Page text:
Bear market intensifies for crude; prices tumble

NEW YORK (AP) -- Oil prices flirted with five-year lows Thursday as unemployment benefit claims rose and OPEC cut demand expectations for 2009.

Any belief that energy prices had bottomed out were wiped away early in the day as crude plumbed new lows for the year and more government data suggested the economy may be worsening.

"The bull oil era is officially over," said Phil Flynn, an analyst at Alaron Trading Corp.

Light, sweet crude for February delivery fell more than percent, or $2.78, to $34.50 a barrel Thursday on the New York Mercantile Exchange. At one point prices fell as low as $33.20.

Crude prices have fallen so fast, the cost for retail gasoline has yet to catch up. Pump prices nudged up again overnight, but is likely to fall.

An oil industry report Thursday showed just how much energy use eroded over the past year.

For all of 2008, U.S. petroleum deliveries - a measure of demand - fell 6 percent to 19.4 million barrels a day, with declines for all major products made from crude, according to the American Petroleum Institute.

That trend appears to be ongoing this year, with millions now out of work and bad jobs data continuing to roll in.

The Labor Department reported first-time requests for unemployment insurance jumped to a seasonally adjusted 524,000 in the week ending Jan. 10. Analysts had expected 500,000 new claims.

An analyst with the Labor Department said the increase is partly due to a flood of requests from newly laid off people who delayed filing claims over the holidays.

"It was very predictable that January was going to be ugly, but I'm not sure if anyone thought it would be this ugly," said Tom Kloza, publisher and chief oil analyst at Oil Price Information Service.

Kloza said trucking companies have seen a huge drop in business as orders dry up, just one example of how demand for energy has fallen away.

There is so much crude building up in storage tanks, prices are falling because there are fewer places to put it.

Flynn said crude prices should jump as trading moves to the higher March contract because that crude does not have to be delivered for more than a month.

Yet even that spike would be short lived.

"We need something showing that people are being active again, that the job losses have stopped," Flynn said. "It's all well and good to give money to the auto industry, but if we don't sell cars, it doesn't help."

OPEC lowered its energy demand forecast for 2009, with investors already shrugging off production cuts of 4.2 million barrels a day by member countries. The Organization of Petroleum Exporting Countries said in its January report that it expects world demand for crude will fall 180,000 barrels per day in 2009, compared with the previous year.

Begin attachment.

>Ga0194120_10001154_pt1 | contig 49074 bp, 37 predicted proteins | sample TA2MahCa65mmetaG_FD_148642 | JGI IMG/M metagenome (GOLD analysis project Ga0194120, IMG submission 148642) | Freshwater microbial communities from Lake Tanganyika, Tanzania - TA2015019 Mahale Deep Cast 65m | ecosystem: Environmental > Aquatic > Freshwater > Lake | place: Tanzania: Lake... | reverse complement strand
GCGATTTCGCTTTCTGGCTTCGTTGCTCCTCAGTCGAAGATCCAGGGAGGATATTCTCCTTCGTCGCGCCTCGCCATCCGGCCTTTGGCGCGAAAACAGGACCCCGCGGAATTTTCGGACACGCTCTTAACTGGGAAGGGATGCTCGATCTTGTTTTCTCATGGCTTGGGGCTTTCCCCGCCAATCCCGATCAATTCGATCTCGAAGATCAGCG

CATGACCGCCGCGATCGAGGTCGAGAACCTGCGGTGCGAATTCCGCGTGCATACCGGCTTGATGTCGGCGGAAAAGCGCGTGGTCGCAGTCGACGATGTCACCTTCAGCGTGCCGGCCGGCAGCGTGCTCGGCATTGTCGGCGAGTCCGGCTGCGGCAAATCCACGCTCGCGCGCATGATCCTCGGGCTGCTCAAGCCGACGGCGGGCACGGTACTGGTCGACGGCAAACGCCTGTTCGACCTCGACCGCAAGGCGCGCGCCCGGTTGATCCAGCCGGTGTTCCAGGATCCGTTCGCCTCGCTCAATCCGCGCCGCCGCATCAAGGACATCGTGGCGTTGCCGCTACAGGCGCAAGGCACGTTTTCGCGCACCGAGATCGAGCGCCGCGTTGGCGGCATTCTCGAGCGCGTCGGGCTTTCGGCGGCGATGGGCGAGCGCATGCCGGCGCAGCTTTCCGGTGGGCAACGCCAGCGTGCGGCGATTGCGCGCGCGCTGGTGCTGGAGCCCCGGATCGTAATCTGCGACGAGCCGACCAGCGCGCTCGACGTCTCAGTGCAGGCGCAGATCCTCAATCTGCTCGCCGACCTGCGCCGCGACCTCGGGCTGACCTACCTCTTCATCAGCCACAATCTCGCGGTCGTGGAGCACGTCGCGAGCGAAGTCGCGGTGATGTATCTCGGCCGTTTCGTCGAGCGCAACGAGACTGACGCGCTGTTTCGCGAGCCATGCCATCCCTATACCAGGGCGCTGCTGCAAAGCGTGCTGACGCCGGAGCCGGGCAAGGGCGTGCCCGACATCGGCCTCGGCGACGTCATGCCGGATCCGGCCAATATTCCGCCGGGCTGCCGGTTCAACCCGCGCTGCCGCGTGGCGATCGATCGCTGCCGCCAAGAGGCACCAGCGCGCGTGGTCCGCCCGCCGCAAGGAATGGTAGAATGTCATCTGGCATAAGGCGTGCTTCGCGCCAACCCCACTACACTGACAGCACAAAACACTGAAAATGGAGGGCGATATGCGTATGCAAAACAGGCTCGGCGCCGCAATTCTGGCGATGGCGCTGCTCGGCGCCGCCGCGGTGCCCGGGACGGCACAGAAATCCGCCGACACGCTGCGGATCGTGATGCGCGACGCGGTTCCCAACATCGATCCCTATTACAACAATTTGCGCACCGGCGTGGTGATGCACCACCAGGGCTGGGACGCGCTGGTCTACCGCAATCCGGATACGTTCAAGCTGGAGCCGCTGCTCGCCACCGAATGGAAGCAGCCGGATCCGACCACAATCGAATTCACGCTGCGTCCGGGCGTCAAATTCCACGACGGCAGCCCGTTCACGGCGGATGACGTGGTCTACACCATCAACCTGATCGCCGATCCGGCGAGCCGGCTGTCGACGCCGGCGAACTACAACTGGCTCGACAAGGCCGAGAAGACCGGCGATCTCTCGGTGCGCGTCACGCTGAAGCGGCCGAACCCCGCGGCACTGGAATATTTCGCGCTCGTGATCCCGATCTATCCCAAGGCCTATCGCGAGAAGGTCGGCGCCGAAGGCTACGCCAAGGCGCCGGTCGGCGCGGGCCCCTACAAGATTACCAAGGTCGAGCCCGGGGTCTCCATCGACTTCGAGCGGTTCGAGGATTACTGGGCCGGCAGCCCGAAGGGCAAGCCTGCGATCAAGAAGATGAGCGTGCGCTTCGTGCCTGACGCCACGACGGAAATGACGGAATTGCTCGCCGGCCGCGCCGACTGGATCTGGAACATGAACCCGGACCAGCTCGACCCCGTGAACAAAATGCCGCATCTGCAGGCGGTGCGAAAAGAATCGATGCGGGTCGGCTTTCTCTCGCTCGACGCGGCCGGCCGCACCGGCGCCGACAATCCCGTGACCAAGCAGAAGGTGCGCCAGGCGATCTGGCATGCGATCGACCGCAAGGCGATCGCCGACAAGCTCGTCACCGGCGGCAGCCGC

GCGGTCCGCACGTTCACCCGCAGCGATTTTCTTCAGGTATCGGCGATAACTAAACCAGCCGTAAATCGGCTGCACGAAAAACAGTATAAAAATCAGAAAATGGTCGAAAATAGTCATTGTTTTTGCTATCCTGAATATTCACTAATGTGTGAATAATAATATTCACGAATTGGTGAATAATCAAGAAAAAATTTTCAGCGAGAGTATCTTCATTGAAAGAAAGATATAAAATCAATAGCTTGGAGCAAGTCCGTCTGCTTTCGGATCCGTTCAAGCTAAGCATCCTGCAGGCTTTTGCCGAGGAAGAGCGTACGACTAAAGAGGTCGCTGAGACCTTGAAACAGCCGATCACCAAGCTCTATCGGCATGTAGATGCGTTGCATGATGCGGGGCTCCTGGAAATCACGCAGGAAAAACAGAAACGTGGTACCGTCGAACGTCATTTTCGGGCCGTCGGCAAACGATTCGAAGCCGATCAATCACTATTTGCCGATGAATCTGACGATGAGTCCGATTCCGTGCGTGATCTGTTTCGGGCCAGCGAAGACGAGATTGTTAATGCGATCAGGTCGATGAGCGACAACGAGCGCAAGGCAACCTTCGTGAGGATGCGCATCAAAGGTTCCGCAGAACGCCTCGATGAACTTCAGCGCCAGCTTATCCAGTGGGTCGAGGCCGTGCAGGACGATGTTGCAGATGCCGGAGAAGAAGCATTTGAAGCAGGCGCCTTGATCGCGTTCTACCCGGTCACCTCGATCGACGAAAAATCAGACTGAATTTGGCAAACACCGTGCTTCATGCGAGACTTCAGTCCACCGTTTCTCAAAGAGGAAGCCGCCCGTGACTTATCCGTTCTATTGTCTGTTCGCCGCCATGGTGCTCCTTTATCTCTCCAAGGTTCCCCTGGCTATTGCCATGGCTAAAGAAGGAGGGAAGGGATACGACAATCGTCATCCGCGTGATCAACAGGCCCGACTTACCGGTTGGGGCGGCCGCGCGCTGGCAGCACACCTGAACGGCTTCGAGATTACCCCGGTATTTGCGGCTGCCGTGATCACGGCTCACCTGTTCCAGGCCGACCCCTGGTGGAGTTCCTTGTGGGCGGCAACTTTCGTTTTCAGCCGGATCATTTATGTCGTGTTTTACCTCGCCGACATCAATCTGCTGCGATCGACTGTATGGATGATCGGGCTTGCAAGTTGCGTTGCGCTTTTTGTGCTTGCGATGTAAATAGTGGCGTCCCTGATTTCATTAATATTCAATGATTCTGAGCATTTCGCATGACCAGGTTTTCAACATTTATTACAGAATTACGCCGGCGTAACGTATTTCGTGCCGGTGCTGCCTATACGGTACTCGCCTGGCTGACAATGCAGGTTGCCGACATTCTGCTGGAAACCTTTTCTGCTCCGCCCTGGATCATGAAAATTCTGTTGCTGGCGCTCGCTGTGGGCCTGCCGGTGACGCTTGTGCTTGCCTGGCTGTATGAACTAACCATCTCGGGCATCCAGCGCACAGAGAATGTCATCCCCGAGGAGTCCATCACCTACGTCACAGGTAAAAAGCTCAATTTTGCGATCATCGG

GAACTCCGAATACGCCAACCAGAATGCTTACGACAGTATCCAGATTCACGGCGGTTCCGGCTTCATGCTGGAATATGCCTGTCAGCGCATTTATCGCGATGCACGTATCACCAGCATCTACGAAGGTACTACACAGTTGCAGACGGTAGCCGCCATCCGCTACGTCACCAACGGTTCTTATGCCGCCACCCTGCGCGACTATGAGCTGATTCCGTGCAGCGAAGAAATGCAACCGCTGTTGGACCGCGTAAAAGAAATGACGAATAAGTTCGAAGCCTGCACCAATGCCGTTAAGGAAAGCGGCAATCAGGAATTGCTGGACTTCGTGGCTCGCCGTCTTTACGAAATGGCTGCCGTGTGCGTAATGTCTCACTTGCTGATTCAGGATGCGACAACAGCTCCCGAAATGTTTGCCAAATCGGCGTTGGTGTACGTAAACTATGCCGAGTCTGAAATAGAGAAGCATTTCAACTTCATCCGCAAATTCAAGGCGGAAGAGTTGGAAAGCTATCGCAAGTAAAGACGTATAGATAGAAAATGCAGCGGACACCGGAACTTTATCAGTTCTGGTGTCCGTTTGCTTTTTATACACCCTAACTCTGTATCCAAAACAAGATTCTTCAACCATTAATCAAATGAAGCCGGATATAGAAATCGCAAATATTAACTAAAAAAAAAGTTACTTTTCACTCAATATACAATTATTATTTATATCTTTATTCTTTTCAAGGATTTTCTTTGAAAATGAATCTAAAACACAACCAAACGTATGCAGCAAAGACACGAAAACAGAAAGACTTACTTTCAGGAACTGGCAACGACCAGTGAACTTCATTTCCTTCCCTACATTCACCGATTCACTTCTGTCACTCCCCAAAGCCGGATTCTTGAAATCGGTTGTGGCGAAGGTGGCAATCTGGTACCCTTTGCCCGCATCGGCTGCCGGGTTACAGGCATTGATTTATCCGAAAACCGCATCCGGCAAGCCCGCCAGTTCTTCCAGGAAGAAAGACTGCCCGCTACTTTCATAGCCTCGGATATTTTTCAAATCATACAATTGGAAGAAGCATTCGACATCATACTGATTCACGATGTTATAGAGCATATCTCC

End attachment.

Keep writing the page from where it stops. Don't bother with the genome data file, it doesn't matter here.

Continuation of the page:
Sustained job losses, bankruptcies and massive government bailouts have drowned out news of supply cuts that just six months ago would have sent crude prices soaring.

"I don't think there's anything they can say at this point," said analyst Stephen Schork, who doesn't expect a sustained rally in oil prices during the first half of this year.

"They didn't have control of oil prices when it was on the way up," he said. "They don't have control of it when it's on the way down."

On Thursday, the government reported that the draw on natural gas inventories was less than expected, suggesting that industry is pulling back production sharply.

Meanwhile, U.S. oil inventories have been rising for months, an indicator that the recession severely cut into energy demand. The Energy Information Administration said Wednesday that crude inventories grew by 1.2 million barrels for the week ended Friday after jumping 6.7 million barrels the previous week.

According to the EIA, gasoline inventories rose by 2.1 million barrels and distillates increased by 6.4 million barrels.

Prices at the pump rose overnight from $1.792 to $1.7999 a gallon, according to auto club AAA, the Oil Price Information Service and Wright Express. A gallon of gasoline one year ago cost $3.05.

Refineries are cutting back production because profit margins are next to nil.

Flynn said any existing storage facilities could be flooded with crude as the February contract comes to a close Tuesday, leaving little excess capacity.

"We're running out of places to put it," he said. "There's more oil out there now than we've had in a long time."

Investors were also dismayed by bad retail numbers. The Commerce Department reported Wednesday that retail sales dropped 2.7 percent last month, more than double the 1.2 percent decline that analysts expected.

In London, the February Brent crude contract fell 96 cents to $44.12 a barrel on the ICE Futures exchange.

In other Nymex trading, gasoline futures fell 5.7 cents to $1.1108 a gallon. Heating oil fell 2.76 cents to $1.4355 a gallon while natural gas for February delivery fell 18.9 cents to $4.781 per 1,000 cubic feet.

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Associated Press writers Pablo Gorondi in Budapest, Hungary, and Alex Kennedy in Singapore contributed to this report.

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